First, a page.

Tuesday, December 13, 2011

Old Postcard Wednesday--England of Old ·1475·




This old postcard is in honor of my most loyal Old Postcard Wednesday reader, author of the unique blog Don't Feed the Pixies, and his lady love, Herself -- two of the finest ever citizens of England, whether England of Old or the modern U.K. Thank you for another year of your warm friendship.


A new book I ordered just arrived in the mail on Tuesday. It is titled Poetry for the Spirit--Poems of Universal Wisdom and Beauty, edited by Alan Jacobs. From the back cover:
This is the greatest anthology of spiritual poetry that has ever been collected. The sheer range of the source material is extraordinary: it spans all ages from the very early mystics more than 4,000 years ago right through to the 20th century and includes contributions from every spiritual tradition - from every age. 
I began paging through the book in hopes of finding a poem written around the time of the scene pictured in this postcard (1475). I found this one that resonated for me in Part 3: Fourteenth Century to Fifteenth Century.

See what you think.....
 


'Arrival to the Oxford market': Anonymous (XIII century--a bit ahead
of the postcard scene)

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10 comments:

izzy said...

The postcard seems as though they could be singing! that is a great way to blend with ones fellows-
The book sounds great- let us know!

Don't Feed The Pixies said...

Hey :)

Well thanks for the shout out and the fab postcard - it makes me think of all that funny language that you always hear in historical movies - phrases like i'faith and mine n'uncle and people being hit on the head with a bladder on a stick (that's what jesters used to use)

And of course some quotes:
Blackadder II: "And no saying gadzooks. It's only a small step from gadzooks to Hey Nonny Nonny, and then i'm afraid i shall have to call the guards"

And the hilarious minstrels in Monty Python's Holy Grail:
Brave Sir Robin ran away, bravely ran away away. He's chickening out and buggering off...

always a pleasure reading OPW

kj said...

i'm struck by the vibrant color in the postcard, lydia. wow. i can so easily imagine being there...

i am not at a place to resonate with the poem, and i'm surprised to say that! this way of writing about nature to reflect universal feelings makes me question either the age (when life was truly not so complicated?) or the person (really?!)

thoughtful interesting post ms lydia. happy holidays. i hope all is well.


kj

Looking to the Stars said...

Wow, what a neat postcard. The poem is wonderful, thanks for sharing. Looking forward to more from your new book :)

Mama Zen said...

That books sounds amazing!

Amber Lee said...

oh, it sounds like a great book! and what a beautiful poem :)

I spent a few days in England when I was sixteen, and have been longing to go back ever since!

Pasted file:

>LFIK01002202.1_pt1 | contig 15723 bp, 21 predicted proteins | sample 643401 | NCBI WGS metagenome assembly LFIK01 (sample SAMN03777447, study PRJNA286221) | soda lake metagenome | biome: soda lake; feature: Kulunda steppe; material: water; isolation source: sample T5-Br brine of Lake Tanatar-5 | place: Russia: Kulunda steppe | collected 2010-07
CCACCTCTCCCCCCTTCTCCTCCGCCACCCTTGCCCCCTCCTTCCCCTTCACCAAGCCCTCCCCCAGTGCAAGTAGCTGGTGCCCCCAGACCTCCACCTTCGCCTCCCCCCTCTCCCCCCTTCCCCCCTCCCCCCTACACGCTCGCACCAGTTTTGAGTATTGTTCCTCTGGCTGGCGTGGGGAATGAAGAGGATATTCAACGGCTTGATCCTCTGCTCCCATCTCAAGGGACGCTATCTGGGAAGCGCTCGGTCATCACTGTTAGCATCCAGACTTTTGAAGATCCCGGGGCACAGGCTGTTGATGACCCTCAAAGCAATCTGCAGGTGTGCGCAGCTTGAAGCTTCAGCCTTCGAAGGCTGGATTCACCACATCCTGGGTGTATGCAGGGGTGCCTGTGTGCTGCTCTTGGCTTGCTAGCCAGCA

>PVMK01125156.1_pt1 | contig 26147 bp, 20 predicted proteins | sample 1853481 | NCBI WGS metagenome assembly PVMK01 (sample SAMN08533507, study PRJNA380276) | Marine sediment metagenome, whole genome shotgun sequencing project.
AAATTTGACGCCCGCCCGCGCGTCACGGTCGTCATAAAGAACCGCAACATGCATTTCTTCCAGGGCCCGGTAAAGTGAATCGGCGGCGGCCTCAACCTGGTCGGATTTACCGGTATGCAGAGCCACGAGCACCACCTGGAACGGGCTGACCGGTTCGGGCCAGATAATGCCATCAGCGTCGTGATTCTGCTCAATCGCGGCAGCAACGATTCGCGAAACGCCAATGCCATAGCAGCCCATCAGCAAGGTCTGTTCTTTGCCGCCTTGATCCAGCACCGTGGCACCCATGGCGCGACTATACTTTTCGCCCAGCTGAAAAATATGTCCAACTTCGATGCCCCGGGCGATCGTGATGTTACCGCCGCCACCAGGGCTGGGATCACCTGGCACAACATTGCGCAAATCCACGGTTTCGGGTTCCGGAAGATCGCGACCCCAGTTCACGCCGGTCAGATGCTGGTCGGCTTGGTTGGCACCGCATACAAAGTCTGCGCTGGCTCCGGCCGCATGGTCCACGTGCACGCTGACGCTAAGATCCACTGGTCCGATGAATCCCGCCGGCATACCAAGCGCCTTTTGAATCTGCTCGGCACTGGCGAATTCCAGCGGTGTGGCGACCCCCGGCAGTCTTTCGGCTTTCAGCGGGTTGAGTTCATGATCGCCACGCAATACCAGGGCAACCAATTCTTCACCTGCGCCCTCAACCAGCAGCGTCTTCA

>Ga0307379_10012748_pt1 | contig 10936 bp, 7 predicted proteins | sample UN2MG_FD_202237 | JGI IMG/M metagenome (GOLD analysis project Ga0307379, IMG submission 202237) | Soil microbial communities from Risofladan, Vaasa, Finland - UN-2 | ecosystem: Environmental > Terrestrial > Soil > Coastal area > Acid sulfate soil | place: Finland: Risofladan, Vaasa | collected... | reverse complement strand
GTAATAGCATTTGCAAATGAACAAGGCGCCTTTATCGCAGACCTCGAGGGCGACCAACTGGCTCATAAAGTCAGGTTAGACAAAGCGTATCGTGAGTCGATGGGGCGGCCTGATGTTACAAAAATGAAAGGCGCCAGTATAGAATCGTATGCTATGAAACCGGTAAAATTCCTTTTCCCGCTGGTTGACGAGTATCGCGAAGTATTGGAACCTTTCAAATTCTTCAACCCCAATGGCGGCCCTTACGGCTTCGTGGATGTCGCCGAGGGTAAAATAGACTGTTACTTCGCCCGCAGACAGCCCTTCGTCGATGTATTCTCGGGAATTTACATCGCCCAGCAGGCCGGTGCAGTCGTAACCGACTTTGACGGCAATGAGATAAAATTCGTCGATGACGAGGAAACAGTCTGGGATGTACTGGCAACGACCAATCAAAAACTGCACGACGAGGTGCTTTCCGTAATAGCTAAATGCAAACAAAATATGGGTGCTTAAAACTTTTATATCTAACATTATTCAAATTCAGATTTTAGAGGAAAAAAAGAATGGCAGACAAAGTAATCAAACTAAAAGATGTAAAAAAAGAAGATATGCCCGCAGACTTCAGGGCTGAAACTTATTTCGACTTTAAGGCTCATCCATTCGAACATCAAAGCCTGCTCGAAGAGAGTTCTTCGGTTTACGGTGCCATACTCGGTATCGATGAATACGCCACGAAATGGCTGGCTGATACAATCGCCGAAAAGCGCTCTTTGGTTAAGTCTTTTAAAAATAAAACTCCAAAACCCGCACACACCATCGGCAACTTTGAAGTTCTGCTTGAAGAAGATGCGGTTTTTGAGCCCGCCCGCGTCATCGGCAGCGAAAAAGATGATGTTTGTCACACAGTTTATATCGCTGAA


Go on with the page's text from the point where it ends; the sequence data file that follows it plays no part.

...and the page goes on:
Lydia said...

izzy~ ". . .a great way to blend with ones fellows-" is how it struck me too. The book looks like a good one. :) Mysticism interests me, so there's lots there to delve into.

Pixies~ And, I must add, always a pleasure reading your comments on these OPW posts. They serve to enhance the cards in so many ways. You have a very esoteric knowledge and present it in such delightful ways.:)

kj~ That is perfectly fine for you to not care for the poem and even finer for you to share your opinions! That whole "Gee!Golly!" sense is found in lots of mystical poetry. I noticed there are some poems by Ted Hughes in the 20th century part. I just wouldn't expect his work to have that same gushing sense. :)

Looking to the Stars~ So fun to have you here! Glad you enjoyed the postcard. As for the book, I'll probably share more down the line. This is one, btw, that I cannot imagine reading on a tablet!

Mama Zen~ It is quite a compilation. I read too late last night...it's one of those.

Amber Lee~ Thanks for commenting on the poem. It just quietly appealed to my party side, if that makes any sense at all!
What a great trip you had as a young girl; no doubt you will be back in your adulthood...I hope so!

hedgewitch said...

What a very cool post--from postcard to music. I enjoyed it very much, Lydia, especially the mystical poem--it seemed a bit Sufi-like to me, and that whole idea, of being in society even when you seem alone, is a very comforting one. Thanks also for your kind and thoughtful comment at my place today.

Brian Miller said...

huh intriguing poem...so the book is good? you have had a chance to go through it a bit more?

Lydia said...

hedgewitch~ Sorry to miss your comment when it first came through. You have been in my thoughts, most definitely.
Thanks for your comment.

Brian~ Yes, the book is good. I've been reading a random bit each night. There is poetry in there that I certainly never heard of before, some of it very beautiful, some of it puzzling. I definitely am learning about some new poets down through the ages, and reading heartfelt expressions from religious traditions I might never have read.

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